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 March 2010 - Nr. 3
Happy Easter - Frohe Ostern

Lucille de Saint-AndreLEO, THE ROYAL CADET, recently performed by Toronto Operetta Theatre, (TOT) at Jane Mallet Theatre to continue its twenty-fifth anniversary season, was a delightful experience. A more enthusiastic younger crowd than we usually observe for such established operettas as The Gypsy Baron, Fledermaus or Countess Maritza applauded wildly for this Canadian musical comedy.

This comic Canadian military operetta in four acts was written by Kingston composer Oscar Ferdinand Telgmann, with libretto by George F. Cameron and Charles Cameron, and performed for the first time to great enthusiasm at Martin’s Opera House in Kingston in 1889.

Over the next 30 years LEO presented more than 1700 performances until in 1925 it was savaged by a devastating flood that damaged sets, costumes and orchestra parts beyond repair. After dedicated research TOT founder and general director Guillermo Silva-Marin resurrected it and brought it up to its first modern staging in 2001. He also directed the present version.

It’s now a comic operetta within an operetta in two acts, a real time-trip with many echoes of Gilbert & Sullivan.

1889 was the year The Eiffel Tower opened in Paris, the Canadian Pacific Railway was completed and Bayer introduced aspirin powder in Germany. Canada was 22 years old and the Military College in Kingston 13 years.

Instead of the elite princes, dukes and counts we usually encounter in light opera, LEO features Colonel Hewett, the commandant of The Royal College, and hero Leo and the love of his life, the valiant Nellie. A swaggering Col. Hewett, sung by Baritone Robert Longo, is trying to impress Nellie but she resists him fiercely. Soprano Kristin Galer as Nellie is in fine voice in duets with Leo, her girl-friends and the colonel. Tenor Cory O’Brien as Leo matches her in the love scenes although there is not much chemistry between them. Patrick Whalen is the upstanding British soldier who sings “I cannot sing of ladies fair or damosels of high degree” — and continues with, “Fill up! My toast is of the best, the good old First Profession, Arms!” His name, a sample of 1889 humour: Captain Bloodswigger.

Other comic relief comes in two professors of the Kingston College played by Joseph Angelo and Gregory Finney with appropriate accents in German and French and some nice dance routines. But Wind (Stefan Fehr) is lovely as a young poet who can’t pronounce his R’s as he is working on his “faewy opewa” and constantly writing down notes “so as not to forget.”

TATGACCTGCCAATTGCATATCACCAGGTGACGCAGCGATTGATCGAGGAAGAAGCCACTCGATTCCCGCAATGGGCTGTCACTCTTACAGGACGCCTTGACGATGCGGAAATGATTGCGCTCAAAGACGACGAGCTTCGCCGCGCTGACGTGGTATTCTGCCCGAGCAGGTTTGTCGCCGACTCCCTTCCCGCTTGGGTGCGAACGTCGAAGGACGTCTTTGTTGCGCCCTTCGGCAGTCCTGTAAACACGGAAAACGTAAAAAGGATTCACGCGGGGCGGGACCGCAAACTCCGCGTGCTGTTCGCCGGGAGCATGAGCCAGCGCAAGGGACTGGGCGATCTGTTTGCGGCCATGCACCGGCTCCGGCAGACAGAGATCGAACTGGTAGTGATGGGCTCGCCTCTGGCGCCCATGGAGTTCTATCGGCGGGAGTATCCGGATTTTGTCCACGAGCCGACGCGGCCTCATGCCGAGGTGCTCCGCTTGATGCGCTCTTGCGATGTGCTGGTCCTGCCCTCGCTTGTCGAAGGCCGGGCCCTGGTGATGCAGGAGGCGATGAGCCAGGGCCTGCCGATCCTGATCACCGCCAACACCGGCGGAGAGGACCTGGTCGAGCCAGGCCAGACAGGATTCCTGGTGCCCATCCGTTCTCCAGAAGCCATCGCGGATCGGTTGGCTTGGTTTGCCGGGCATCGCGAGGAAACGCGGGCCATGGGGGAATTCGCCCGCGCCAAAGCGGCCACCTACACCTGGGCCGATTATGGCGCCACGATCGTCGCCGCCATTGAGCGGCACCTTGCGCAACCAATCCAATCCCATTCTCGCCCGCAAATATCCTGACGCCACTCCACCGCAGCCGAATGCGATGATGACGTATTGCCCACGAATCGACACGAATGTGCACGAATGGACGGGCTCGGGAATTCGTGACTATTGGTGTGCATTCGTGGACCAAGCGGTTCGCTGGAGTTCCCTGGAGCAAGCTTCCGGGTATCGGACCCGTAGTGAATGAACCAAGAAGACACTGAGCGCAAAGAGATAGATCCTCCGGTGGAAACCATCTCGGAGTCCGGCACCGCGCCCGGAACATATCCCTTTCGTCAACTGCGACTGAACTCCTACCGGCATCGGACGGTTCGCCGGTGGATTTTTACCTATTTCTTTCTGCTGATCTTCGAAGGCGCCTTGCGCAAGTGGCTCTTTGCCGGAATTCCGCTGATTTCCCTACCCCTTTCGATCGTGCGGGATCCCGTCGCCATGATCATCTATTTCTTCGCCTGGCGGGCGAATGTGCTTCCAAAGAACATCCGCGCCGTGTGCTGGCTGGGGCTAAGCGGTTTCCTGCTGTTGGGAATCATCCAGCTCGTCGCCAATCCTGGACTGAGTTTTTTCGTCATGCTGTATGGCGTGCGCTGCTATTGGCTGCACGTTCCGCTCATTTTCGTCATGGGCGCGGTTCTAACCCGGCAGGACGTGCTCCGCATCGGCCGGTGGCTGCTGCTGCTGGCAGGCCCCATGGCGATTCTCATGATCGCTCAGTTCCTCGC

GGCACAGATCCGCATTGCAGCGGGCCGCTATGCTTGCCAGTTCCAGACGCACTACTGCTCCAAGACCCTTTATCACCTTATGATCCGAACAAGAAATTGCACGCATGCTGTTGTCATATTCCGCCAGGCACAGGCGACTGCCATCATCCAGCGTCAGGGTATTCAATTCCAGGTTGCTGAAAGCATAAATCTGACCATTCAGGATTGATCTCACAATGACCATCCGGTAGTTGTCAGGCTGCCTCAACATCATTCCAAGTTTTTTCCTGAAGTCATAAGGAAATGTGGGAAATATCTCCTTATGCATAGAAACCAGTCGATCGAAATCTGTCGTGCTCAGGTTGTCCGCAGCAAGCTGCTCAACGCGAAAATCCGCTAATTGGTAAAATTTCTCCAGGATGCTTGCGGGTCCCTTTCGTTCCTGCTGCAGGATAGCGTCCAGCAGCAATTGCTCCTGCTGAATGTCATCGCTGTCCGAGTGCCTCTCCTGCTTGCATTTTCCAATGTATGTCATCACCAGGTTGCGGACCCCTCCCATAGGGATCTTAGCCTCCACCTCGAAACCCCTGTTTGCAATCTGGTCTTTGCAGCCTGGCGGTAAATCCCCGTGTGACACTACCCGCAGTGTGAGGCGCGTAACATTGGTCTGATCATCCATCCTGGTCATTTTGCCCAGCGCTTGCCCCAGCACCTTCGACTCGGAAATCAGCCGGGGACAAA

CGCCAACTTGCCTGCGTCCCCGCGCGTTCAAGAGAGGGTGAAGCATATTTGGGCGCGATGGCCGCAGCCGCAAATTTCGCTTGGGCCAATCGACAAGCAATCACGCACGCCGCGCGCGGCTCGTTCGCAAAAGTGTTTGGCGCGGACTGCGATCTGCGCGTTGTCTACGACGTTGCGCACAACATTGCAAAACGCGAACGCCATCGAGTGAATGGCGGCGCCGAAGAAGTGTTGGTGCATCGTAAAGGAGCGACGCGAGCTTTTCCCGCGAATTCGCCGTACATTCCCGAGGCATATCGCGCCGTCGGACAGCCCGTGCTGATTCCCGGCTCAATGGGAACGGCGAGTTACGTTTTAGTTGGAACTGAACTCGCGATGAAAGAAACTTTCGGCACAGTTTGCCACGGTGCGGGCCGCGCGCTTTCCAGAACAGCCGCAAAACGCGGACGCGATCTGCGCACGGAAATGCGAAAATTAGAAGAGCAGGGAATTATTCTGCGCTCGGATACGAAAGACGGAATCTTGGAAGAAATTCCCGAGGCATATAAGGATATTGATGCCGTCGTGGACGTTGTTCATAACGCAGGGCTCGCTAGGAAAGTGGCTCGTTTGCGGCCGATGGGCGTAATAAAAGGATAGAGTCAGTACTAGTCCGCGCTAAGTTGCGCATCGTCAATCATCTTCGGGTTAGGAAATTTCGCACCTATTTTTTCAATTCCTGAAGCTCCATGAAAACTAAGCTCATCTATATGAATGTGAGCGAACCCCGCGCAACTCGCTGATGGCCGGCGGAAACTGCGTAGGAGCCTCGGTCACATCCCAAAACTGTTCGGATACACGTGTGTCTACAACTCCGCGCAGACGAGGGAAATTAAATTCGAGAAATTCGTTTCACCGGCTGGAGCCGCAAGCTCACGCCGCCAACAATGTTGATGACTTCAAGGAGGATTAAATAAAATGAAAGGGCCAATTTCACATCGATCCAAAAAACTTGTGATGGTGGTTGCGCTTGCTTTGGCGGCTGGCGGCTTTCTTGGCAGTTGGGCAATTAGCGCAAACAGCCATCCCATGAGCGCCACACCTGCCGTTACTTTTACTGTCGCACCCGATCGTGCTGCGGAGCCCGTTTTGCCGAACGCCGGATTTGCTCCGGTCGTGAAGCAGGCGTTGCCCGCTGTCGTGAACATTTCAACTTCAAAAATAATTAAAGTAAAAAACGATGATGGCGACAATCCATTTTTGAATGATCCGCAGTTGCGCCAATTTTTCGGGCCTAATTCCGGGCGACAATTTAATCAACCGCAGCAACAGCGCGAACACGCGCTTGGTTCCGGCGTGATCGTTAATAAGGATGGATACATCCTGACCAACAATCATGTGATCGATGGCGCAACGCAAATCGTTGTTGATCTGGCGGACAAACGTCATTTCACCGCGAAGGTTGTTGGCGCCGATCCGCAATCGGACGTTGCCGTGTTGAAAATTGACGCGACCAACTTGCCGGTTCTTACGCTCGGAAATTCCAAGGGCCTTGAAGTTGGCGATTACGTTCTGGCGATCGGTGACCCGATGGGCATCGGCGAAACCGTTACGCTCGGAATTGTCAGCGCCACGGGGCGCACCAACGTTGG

The first act begins, naturally, with a drinking song: “Fill up The Bowl, Boys,” heartily sung by the cadets in their brilliant red coats. They are celebrating Queen Victoria’s birthday with a picnic and eagerly expecting the guests for an open house at the military college. When the guests (maidens) arrive they enter from the backs of the auditorium and, giggling, descend with their parasols through the audience to appear in full light of the stage with their lovely period costumes in gorgeous muted shades. Their parasols are immediately put to good use in dance movements very much in the Gilbert & Sullivan mode as they sing, “We Are the Maidens.”

Commandant Hewett and Captain Bloodswigger are eager to sign up new bodies for the South African campaign against the Zulus and succeed to enlist Leo and his friend, Wind. The commandants orders the new recruits to leave for the war with the next transport. Nellie is distressed and fears she may never see Leo again. Mezzo-soprano Gabrielle Prata is especially good as Nellie’s friend Caroline. The party ends with a hymn to Pumpkin Pie and tender farewells.

The British camp at Isandlwana, January 1879. Leo, on a dimly lit stage filled with leaf shadows volunteers to watch over the sleeping soldiers and remembering Nellie, sings sadly about “the days of long ago.” The Zulus sneak up, in a sort of hissing and low mooing attack. A stylized pantomime battle ensues with very realistic Zulus and great fun for the audience. The redcoats run off, pursued by the Valiant Zulus.

The battle is over and the heroes return to the Military College. Amidst much rejoicing the couples are reunited, especially Leo and the now happy-again Nellie, and all dance happily into the night. Wind has finished his Faewi Opewa and insists on rehearsing it then and there. Everyone loves it.

The orchestra was in the good hands of Conductor/Music Director Jeffrey Huard, recently in charge of the Mirvish hit SOUND OF MUSIC. This is a marvelous look back at an early triumph of Canadian theatre.

Lucille de Saint-Andre reports about film festivals, art, entertainment, museum, exhibitions & travel. She writes her own reviews.

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